Through the microscope

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I have been using Japlac on my Cooke Troughton and Simms microscopes but I have found it to have too high a sheen. No matter how much I polish the original paint work I cannot get it to a high sheen like the Japlac has. Where I have filled in cracks or chips the new paint is very obvious. I tried using emery paper to take the sheen down but then it looks too rough.

I have decided I need to abandon the Japlac. I have bought two hammerite paints: satin finish and smooth finish.

The amount of gloss a paint has can be expressed as a percentage of the light which is reflected back at an angle of 85 degrees. As no manufacturers bother to disclose this helpful information on the tin I have no option except to assess the two paints using an old fashioned method: eyesight.

I’ve painted the back of an old envelope and a dog food can to see what it looks like. As far as I can tell so far by eye, smooth means gloss finish (80% or more reflectance) and the satin is a lower sheen. Maybe 50% ?
It’s hard to guess how much light is being reflected but I think the satin paint will work out well.

Happy 2014 earthlings, I hope it’s a good one. May your microscope stands be shiny and your objectives clean and clear.

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Comments on: "Getting the paint finish right" (3)

  1. Well, my objective is shiny, but the path to it not so clear. 🙂 Loved that wish, Penny!
    The same to you in 2014 and always.

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  2. I just have to say, I’m always impressed by your efforts at cleaning up those stands; wish I was brave enough to make the effort on some in my own collection. I wonder though if you have considered trying a varnish of your own? In the past a microscopist suffering an injury on the finish of his stand had two options, return it to the dealer for correction or press one of the ringing varnishes into service. Gold size and lamp black produce an incredibly robust black finish… but that satin does indeed look lovely.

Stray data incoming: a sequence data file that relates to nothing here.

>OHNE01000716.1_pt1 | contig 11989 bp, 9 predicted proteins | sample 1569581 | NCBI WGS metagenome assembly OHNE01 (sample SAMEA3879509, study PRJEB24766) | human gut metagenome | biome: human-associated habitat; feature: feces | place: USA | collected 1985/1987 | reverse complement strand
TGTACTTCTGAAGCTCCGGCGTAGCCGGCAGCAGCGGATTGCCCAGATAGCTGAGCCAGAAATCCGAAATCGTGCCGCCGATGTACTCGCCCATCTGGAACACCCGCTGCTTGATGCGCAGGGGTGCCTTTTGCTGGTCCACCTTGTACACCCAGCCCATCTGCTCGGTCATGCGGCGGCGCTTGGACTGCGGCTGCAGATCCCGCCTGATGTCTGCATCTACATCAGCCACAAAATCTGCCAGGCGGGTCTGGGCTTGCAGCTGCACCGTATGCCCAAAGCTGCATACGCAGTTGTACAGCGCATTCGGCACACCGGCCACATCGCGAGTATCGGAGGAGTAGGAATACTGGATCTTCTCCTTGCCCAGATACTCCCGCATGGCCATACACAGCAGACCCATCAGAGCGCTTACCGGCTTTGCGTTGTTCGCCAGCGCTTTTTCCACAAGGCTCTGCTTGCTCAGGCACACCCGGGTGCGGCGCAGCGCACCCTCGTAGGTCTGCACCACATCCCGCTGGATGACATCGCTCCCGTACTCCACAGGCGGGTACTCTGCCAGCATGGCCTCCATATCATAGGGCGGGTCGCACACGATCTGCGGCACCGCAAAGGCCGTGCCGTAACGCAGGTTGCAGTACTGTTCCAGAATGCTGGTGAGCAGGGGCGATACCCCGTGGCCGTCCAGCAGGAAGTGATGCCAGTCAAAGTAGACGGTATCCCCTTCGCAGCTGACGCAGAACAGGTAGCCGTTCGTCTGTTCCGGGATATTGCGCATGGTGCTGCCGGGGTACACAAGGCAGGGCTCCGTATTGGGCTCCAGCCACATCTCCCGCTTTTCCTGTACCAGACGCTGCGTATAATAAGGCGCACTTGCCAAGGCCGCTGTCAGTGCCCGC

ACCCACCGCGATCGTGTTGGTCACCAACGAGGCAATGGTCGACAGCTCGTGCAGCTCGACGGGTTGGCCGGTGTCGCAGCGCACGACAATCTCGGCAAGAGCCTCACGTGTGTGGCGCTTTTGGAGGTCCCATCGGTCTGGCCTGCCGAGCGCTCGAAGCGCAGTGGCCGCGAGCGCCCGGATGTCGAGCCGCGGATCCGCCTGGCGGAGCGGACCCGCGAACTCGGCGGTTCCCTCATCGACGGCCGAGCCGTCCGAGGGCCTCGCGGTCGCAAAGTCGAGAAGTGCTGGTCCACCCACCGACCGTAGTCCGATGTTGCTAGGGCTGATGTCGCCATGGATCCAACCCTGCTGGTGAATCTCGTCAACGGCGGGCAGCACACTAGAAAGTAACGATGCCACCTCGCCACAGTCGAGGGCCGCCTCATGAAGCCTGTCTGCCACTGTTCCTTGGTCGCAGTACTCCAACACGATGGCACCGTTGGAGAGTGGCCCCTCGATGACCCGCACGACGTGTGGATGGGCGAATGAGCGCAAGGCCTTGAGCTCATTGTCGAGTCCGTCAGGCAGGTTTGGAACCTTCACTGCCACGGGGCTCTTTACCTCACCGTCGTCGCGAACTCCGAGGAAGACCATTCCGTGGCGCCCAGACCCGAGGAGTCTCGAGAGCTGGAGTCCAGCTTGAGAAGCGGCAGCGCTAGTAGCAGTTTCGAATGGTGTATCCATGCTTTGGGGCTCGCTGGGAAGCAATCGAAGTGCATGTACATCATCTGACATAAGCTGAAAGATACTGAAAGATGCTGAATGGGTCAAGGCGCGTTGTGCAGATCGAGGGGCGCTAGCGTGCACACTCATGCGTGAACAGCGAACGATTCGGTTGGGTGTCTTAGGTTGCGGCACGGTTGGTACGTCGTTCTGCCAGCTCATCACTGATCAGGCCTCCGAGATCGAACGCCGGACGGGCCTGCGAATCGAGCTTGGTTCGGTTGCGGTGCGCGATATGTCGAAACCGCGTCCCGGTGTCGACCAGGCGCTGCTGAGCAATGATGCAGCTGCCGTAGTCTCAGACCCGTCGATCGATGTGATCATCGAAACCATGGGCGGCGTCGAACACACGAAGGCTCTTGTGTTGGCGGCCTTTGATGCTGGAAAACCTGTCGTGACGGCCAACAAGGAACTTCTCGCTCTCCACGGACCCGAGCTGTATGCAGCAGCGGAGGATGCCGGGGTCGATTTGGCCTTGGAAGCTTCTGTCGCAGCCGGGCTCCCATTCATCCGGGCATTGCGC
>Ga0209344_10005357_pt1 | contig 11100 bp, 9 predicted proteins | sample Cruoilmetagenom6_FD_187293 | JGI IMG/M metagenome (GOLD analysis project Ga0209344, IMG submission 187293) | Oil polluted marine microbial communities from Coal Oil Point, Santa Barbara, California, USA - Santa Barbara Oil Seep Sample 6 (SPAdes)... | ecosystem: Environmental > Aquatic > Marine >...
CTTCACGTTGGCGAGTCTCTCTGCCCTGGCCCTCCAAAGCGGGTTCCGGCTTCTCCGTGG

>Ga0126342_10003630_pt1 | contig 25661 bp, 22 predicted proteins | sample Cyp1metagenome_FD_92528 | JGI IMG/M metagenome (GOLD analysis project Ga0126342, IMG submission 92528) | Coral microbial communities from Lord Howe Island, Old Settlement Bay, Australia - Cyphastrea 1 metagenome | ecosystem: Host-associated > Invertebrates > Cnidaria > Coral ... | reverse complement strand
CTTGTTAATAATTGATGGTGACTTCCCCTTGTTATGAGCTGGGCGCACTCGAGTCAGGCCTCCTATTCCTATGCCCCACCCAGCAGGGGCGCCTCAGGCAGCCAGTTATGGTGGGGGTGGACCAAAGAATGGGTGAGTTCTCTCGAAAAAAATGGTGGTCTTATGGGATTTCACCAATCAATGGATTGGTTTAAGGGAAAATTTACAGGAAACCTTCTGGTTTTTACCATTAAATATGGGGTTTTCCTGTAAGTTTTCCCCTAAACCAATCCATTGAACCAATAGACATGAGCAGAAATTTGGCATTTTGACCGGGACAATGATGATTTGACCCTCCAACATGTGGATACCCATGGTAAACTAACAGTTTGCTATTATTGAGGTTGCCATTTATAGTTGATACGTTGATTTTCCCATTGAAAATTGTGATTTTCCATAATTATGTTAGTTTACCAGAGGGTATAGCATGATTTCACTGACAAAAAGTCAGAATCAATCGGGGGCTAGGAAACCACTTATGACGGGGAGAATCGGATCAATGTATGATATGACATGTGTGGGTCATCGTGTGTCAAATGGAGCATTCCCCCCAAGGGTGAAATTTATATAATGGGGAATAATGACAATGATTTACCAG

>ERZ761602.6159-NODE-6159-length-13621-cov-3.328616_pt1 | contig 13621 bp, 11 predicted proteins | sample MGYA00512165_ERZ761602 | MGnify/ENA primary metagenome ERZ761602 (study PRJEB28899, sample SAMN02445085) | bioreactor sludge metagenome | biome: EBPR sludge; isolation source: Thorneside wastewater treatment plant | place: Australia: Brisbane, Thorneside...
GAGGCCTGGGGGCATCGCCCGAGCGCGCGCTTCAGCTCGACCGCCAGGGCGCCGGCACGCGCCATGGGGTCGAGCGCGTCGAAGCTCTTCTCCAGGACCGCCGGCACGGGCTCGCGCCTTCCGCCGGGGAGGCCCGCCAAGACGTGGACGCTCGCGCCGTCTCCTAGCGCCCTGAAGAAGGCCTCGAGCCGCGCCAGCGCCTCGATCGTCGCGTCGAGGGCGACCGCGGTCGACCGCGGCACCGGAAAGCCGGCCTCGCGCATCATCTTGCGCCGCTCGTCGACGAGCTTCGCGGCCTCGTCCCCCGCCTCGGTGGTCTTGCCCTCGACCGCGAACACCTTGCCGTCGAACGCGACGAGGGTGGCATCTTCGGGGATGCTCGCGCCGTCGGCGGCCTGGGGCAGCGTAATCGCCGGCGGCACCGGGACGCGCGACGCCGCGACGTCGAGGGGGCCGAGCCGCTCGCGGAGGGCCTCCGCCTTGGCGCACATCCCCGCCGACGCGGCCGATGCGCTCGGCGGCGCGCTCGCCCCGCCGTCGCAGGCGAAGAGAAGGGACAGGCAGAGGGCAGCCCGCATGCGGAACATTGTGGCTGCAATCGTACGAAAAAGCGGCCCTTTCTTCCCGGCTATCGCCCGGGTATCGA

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    • I am flattered by your admiration but I haven’t got it it to work yet – not to my satisfaction anyway. I keep sanding it and re-doing it. I haven’t been brave enough to try my own mix and to be honest I have no idea where to get lamp black. I considered blacking and I found some grate blacking today but it was a modern re-make of an old product and was far too metallic looking for the old microscope.

      I’ve just given the scope a coat with the satin and it doesn’t look too bad. Considerably better than the high gloss. There are a few brush marks but I think that with a little more sanding and perhaps thinning the paint for a final coat it will work. A bit of T-cut and wax and hopefully soon I will be able to post that I have perfected it.
      I won’t be happy until it’s perfect.

      Like

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